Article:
9. An Indian Father's Plea.

    Increasing Preservice Teachers' Support of Multicultural Education. Pamela M. Owen. Education, Sociology. 2010. The purpose of this mixed-methods study was to build candidate knowledge utilizing Katz and Chard's Project Approach (1989) promoting movement across Nieto's (2000) levels of support for…. Expand. 15.

  10. Summary Of An Indian Father's Plea

    Summary Of An Indian Father's Plea. 600 Words3 Pages. "Wind-Wolf knows the names and migration patterns of more than 40 birds. He knows there are 13 feathers on a perfectly balanced eagle. What he needs is a teacher who knows his full measure" (Lake 75). There are variant forms of culture worldwide; individuals get a unique identity by ...

  11. Argumentative Structure in "Indian Father's Plea" (3 levels of support

    Students analyze the argumentative structure employed by Robert Lake (Medicine Grizzlybear) in his essay "Indian Father's Plea." There are three versions with varying levels of support. Subject: English Language Arts Level: High School Grades: Grade 9, Grade 10 Material Type: ...

  12. An Indian Father 's Plea Essay

    In "An Indian Father's Plea" written by Robert Lake, the piece of fiction discusses how Wind-Wolf makes his own decisions based off of his past experiences. "... So now my young Indian child does not want to go to school anymore.". (92) Wind-Wolf is bullied at school for his cultural heritage, and decides he doesn't want to go to ...

  13. An Indian Father's Plea: An Analysis

    In the essay, "An Indian Father's Plea" by Robert Lake, the author takes to explain to his audience that your culture can greatly impact your perspective of others. For example, when the teacher Wind-Wolf a slow learner, the father writes a letter explaining why wind-wolf is not, but in fact the opposite. The author said "If you ask him ...

  14. An Indian Father's Plea Analysis

    In the story An Indian Father's PLEA by Robert Lake the father of Wind-Wolf received a letter telling him that his son is a "slow learner" but he says otherwise. When Wind-Wolf was five he had already had an education and knew a little more than the other kids in the class. He was taught by the traditional people from where he is from.

  15. An Indian Fathers Plea By Robert Lake Analysis

    In the story "An Indians Fathers Plea" by Robert Lake, he is writing a letter to his sons teacher because the father feels that his child, Wind-Wolf is being treated unfairly. Wind-Wolf is full Indian so his culture and beliefs are different than everybody elses in his class. His teacher put his son into the slow learners class and the ...

  16. Rhetorical Analysis Of An Indian Father's Plea By Robert Lake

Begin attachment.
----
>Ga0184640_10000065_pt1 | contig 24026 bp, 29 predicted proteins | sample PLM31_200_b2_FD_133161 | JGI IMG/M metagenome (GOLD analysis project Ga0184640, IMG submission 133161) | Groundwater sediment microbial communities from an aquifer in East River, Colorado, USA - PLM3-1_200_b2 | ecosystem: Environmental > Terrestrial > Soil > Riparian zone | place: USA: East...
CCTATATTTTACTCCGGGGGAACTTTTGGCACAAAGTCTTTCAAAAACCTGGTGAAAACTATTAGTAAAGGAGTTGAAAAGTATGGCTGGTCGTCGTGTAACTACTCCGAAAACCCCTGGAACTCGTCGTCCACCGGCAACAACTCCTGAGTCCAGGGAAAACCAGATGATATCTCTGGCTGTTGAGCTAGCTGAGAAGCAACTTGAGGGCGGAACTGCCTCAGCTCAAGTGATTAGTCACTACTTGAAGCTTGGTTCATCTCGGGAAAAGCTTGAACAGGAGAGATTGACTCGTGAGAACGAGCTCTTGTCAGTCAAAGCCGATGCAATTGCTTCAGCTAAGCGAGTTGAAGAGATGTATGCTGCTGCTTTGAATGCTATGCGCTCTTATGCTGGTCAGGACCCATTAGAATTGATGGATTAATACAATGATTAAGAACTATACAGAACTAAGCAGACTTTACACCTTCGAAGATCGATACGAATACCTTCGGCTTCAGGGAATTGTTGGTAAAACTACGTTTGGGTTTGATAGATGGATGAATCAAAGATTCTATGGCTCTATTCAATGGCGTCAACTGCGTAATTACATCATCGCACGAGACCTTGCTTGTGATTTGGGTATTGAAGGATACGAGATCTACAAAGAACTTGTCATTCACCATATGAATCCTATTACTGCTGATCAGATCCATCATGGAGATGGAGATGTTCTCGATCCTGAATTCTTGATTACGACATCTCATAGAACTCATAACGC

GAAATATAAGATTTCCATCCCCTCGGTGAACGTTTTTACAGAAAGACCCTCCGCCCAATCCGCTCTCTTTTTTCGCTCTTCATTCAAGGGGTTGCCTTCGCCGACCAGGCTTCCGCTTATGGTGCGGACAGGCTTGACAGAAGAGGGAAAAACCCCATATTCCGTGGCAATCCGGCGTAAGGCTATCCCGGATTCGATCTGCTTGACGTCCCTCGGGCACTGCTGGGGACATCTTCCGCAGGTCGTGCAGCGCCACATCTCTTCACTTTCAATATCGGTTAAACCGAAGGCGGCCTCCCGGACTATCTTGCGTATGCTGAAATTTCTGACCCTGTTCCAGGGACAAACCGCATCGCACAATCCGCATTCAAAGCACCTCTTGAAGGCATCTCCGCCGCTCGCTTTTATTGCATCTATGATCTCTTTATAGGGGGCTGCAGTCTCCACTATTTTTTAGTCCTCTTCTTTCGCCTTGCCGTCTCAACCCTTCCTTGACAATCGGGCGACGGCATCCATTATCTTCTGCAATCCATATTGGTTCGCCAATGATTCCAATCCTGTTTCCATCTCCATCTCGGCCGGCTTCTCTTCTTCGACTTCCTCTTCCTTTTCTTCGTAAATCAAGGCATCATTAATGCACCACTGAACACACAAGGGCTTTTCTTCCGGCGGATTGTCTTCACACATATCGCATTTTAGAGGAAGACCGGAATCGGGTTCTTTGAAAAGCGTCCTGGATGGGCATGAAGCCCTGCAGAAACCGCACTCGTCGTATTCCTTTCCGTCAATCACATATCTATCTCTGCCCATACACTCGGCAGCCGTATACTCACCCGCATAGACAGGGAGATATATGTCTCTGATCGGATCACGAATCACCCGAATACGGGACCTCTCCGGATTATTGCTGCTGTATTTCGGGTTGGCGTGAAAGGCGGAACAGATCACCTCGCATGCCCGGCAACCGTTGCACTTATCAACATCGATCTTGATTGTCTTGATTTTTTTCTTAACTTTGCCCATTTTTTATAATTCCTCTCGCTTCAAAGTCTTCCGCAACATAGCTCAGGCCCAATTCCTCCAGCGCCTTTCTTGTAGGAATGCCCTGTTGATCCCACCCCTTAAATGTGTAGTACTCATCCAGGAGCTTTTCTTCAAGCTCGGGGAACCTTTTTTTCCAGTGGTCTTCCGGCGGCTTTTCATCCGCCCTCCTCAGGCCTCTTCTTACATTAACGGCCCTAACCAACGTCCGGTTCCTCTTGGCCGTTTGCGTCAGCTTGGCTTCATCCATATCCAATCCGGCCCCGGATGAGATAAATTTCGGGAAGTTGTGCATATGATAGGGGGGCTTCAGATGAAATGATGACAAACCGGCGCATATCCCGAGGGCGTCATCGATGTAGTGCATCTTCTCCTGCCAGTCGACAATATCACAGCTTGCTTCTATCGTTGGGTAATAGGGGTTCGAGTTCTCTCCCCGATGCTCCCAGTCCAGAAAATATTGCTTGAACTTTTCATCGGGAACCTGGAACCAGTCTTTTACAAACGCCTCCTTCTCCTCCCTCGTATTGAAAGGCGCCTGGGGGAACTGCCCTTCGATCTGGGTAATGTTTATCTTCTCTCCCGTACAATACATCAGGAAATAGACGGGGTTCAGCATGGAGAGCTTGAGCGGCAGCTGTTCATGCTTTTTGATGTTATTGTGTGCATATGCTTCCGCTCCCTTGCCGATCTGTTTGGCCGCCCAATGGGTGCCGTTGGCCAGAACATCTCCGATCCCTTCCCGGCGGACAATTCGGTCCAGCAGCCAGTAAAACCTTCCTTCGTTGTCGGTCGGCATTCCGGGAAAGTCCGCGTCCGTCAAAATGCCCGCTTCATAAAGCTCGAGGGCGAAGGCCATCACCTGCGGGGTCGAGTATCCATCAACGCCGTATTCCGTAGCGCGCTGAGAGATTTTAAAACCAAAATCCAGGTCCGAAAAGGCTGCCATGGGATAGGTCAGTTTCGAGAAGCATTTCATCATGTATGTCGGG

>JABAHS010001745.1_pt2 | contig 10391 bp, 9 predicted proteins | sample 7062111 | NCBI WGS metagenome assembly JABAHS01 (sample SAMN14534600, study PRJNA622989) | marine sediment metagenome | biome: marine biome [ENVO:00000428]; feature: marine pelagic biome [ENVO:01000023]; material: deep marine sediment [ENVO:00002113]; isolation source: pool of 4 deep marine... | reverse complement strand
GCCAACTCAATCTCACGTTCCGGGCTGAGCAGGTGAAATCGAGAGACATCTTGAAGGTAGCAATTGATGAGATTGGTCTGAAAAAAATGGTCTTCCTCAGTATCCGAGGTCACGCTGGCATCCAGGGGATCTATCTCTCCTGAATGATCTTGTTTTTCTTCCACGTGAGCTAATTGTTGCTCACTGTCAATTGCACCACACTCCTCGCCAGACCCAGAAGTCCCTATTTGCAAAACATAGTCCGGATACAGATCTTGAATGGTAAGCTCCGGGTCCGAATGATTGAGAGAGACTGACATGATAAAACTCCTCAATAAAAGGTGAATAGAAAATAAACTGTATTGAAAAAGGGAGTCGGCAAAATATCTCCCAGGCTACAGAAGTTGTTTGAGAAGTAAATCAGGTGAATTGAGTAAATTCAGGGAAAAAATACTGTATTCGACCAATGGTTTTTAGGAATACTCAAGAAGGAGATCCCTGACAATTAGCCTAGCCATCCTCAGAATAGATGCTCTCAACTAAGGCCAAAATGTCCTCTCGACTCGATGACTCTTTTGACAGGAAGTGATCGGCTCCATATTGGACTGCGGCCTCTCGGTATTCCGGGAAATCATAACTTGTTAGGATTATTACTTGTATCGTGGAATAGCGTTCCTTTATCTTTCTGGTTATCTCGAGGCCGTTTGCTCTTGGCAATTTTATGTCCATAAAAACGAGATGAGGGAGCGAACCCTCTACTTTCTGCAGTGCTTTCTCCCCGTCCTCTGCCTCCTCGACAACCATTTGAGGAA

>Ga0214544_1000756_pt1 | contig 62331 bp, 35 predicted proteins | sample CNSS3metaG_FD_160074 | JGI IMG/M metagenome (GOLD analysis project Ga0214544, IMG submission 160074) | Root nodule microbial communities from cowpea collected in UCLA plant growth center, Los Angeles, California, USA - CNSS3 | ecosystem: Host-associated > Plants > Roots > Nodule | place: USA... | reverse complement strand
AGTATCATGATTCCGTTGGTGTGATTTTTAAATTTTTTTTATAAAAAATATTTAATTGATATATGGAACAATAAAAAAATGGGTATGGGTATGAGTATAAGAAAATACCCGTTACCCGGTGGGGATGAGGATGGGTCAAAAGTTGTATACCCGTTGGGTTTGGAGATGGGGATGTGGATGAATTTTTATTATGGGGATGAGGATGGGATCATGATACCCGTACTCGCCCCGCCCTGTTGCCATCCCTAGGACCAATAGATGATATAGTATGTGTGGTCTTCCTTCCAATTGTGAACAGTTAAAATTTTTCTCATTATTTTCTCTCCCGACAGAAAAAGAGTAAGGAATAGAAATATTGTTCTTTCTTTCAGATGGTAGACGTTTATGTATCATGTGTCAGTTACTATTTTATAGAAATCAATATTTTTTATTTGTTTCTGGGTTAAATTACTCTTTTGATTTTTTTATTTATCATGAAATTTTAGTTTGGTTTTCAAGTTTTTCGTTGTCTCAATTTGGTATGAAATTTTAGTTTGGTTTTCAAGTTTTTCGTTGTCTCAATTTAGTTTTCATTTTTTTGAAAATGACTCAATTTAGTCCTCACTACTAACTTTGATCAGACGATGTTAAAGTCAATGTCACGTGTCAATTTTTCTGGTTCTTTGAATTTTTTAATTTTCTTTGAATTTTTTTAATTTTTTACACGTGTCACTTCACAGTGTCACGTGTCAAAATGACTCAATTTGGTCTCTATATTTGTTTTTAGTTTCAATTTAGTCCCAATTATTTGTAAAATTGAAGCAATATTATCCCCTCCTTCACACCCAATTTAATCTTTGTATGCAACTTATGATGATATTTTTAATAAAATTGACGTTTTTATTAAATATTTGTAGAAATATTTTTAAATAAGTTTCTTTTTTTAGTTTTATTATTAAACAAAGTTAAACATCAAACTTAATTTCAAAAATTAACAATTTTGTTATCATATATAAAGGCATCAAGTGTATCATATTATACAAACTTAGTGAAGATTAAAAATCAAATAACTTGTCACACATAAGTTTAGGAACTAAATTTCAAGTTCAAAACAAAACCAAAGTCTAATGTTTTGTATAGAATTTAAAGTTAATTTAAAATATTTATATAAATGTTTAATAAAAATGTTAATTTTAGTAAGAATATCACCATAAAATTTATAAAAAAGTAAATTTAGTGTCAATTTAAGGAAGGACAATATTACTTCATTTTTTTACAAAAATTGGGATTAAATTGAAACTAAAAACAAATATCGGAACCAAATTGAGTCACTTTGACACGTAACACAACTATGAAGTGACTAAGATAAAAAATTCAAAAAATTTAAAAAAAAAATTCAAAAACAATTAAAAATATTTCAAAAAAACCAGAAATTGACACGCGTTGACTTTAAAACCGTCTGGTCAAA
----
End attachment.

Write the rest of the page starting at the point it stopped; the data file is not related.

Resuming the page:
Robert Lake's, "An Indian Father's Plea," uses logos, pathos, ethos, rhetorical tropes and schemes to successfully support his argument of the difficulty of being culturally different and not disadvantage. His usage of literary tools persuades readers that his son is in fact a culturally different child that needs time to cope with a ...

  17. PDF An Indian Father•s Plea

    An Indian Father•s Plea Robert Lake (Medicine Grizzlybear) Wind-Wolf knows the names and migration patterns of more than 40 birds. He knows there are 13 tail feathers on a perfectly balanced eagle. What he needs is a teacher who knows his full measure. Dear teacher, I would like to introduce you to my son, Wind-Wolf.

  18. An Indian Father's Plea By Robert Lee

    In the letter "An Indian Father's Plea" written by Robert Lakes, a father from an Indian tribe writes a letter to his son's teacher. This teacher is not used to dealing with Indian children in her society. Her culture is not similar to the parent so she sees his son in a different way than the father. So the father writes a letter ...

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    The essay argues that by incorporating theoretical insights and critical race theory insights, we can better understand and study of race and race relations. ... In "An Indian Father's Plea" by Robert Lake, Wind-Wolf's father, Medicine Grizzly Bear, explains why his child isn't a slow learner, and that he is just different from the ...

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  21. An Indian Father's Plea Summary

    An Indian Father's Plea Summary. Decent Essays. 476 Words. 2 Pages. Open Document. Ethnocentrism is the feeling that your culture is superior to others and can lead to different decisions which are caused by the way someone was raised. If ethnocentrism is not existent will exposure to a new culture increase it?

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    An Indian Father's Plea Language Analysis. 142 Words1 Page. In An Indian Father's Plea, culture strongly influences Wind-Wolf, the speaker's son, in all aspects of his life. Wind-Wolf has been raised with certain values that have changed the way he interacts with others. Although others may not be accepting of him, he manages to make a ...